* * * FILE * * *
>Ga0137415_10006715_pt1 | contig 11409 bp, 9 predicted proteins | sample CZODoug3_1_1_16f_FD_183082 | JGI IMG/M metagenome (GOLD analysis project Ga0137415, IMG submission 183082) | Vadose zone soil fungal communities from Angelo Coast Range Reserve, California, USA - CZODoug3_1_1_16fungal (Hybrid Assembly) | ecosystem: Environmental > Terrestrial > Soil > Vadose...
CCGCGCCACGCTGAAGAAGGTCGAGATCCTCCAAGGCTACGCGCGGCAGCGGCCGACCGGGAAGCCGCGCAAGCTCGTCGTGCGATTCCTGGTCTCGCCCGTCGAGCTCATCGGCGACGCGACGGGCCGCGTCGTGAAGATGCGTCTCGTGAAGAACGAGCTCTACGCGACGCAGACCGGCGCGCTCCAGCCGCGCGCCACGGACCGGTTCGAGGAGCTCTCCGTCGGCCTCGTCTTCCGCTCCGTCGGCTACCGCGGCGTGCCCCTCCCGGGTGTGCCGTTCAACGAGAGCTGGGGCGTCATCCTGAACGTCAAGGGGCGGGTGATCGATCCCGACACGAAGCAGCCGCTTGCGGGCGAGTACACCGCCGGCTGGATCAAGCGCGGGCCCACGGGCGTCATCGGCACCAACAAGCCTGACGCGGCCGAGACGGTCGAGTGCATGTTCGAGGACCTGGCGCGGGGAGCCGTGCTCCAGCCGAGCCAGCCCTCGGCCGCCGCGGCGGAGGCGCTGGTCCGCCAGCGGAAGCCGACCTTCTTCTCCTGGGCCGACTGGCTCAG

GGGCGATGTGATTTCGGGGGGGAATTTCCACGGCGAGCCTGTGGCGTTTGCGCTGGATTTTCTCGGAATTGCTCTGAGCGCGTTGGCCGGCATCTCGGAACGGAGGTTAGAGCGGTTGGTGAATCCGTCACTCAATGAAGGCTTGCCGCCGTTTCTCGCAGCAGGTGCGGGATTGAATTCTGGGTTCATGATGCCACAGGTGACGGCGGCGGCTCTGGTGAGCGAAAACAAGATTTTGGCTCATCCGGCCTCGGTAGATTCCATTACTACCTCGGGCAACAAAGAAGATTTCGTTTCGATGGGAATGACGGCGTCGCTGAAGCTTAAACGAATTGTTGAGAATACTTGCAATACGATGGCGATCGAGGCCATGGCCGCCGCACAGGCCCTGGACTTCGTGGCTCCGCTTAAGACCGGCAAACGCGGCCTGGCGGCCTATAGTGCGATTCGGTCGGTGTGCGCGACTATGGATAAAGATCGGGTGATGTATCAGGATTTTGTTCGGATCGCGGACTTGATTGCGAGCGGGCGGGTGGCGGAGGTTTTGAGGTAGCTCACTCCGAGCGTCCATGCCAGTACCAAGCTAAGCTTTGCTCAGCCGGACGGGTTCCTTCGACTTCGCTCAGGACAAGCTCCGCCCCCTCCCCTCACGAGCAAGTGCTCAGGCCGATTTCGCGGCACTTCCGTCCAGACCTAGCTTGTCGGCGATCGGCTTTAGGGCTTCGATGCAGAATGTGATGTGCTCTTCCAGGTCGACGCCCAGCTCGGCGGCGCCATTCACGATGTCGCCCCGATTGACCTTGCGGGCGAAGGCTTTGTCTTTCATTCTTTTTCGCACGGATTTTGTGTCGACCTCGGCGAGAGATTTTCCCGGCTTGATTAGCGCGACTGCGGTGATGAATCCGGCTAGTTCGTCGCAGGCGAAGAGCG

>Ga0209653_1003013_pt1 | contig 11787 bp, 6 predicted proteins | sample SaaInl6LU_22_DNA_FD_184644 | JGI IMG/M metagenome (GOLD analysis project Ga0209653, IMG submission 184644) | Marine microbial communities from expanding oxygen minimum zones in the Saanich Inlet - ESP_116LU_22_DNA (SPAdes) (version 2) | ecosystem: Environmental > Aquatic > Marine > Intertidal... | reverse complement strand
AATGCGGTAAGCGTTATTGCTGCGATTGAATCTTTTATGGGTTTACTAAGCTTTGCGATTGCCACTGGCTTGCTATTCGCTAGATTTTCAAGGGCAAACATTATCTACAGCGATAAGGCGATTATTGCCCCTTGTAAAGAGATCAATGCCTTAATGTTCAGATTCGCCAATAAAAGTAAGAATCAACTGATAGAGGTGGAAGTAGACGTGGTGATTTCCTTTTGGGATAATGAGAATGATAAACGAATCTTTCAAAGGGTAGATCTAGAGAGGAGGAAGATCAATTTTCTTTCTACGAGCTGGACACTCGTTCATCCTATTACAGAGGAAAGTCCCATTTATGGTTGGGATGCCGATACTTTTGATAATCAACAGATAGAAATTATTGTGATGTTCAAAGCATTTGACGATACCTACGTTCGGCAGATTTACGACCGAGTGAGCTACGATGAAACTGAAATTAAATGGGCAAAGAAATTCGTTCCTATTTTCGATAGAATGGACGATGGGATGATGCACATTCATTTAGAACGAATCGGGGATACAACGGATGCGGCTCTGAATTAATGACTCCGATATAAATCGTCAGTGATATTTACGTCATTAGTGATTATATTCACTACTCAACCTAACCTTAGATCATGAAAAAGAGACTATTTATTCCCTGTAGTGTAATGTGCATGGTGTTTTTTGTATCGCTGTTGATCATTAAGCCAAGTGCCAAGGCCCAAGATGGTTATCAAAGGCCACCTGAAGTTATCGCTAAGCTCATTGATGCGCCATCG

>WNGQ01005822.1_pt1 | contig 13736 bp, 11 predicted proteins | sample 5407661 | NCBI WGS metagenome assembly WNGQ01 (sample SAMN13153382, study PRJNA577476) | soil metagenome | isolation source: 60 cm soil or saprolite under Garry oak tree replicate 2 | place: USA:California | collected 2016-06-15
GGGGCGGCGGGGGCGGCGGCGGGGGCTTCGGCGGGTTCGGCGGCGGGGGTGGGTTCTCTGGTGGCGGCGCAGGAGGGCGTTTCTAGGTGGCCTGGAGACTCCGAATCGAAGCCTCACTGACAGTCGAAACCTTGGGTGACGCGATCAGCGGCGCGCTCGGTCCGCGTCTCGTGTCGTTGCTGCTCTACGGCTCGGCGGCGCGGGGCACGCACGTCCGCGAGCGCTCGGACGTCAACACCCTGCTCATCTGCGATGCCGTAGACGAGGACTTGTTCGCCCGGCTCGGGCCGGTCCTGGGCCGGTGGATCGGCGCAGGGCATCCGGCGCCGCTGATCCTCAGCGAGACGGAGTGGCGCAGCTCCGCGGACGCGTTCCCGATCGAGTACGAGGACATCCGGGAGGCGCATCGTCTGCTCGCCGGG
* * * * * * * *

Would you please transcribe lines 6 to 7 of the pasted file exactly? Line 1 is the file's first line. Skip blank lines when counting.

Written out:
>WNGQ01005822.1_pt1 | contig 13736 bp, 11 predicted proteins | sample 5407661 | NCBI WGS metagenome assembly WNGQ01 (sample SAMN13153382, study PRJNA577476) | soil metagenome | isolation source: 60 cm soil or saprolite under Garry oak tree replicate 2 | place: USA:California | collected 2016-06-15
GGGGCGGCGGGGGCGGCGGCGGGGGCTTCGGCGGGTTCGGCGGCGGGGGTGGGTTCTCTGGTGGCGGCGCAGGAGGGCGTTTCTAGGTGGCCTGGAGACTCCGAATCGAAGCCTCACTGACAGTCGAAACCTTGGGTGACGCGATCAGCGGCGCGCTCGGTCCGCGTCTCGTGTCGTTGCTGCTCTACGGCTCGGCGGCGCGGGGCACGCACGTCCGCGAGCGCTCGGACGTCAACACCCTGCTCATCTGCGATGCCGTAGACGAGGACTTGTTCGCCCGGCTCGGGCCGGTCCTGGGCCGGTGGATCGGCGCAGGGCATCCGGCGCCGCTGATCCTCAGCGAGACGGAGTGGCGCAGCTCCGCGGACGCGTTCCCGATCGAGTACGAGGACATCCGGGAGGCGCATCGTCTGCTCGCCGGG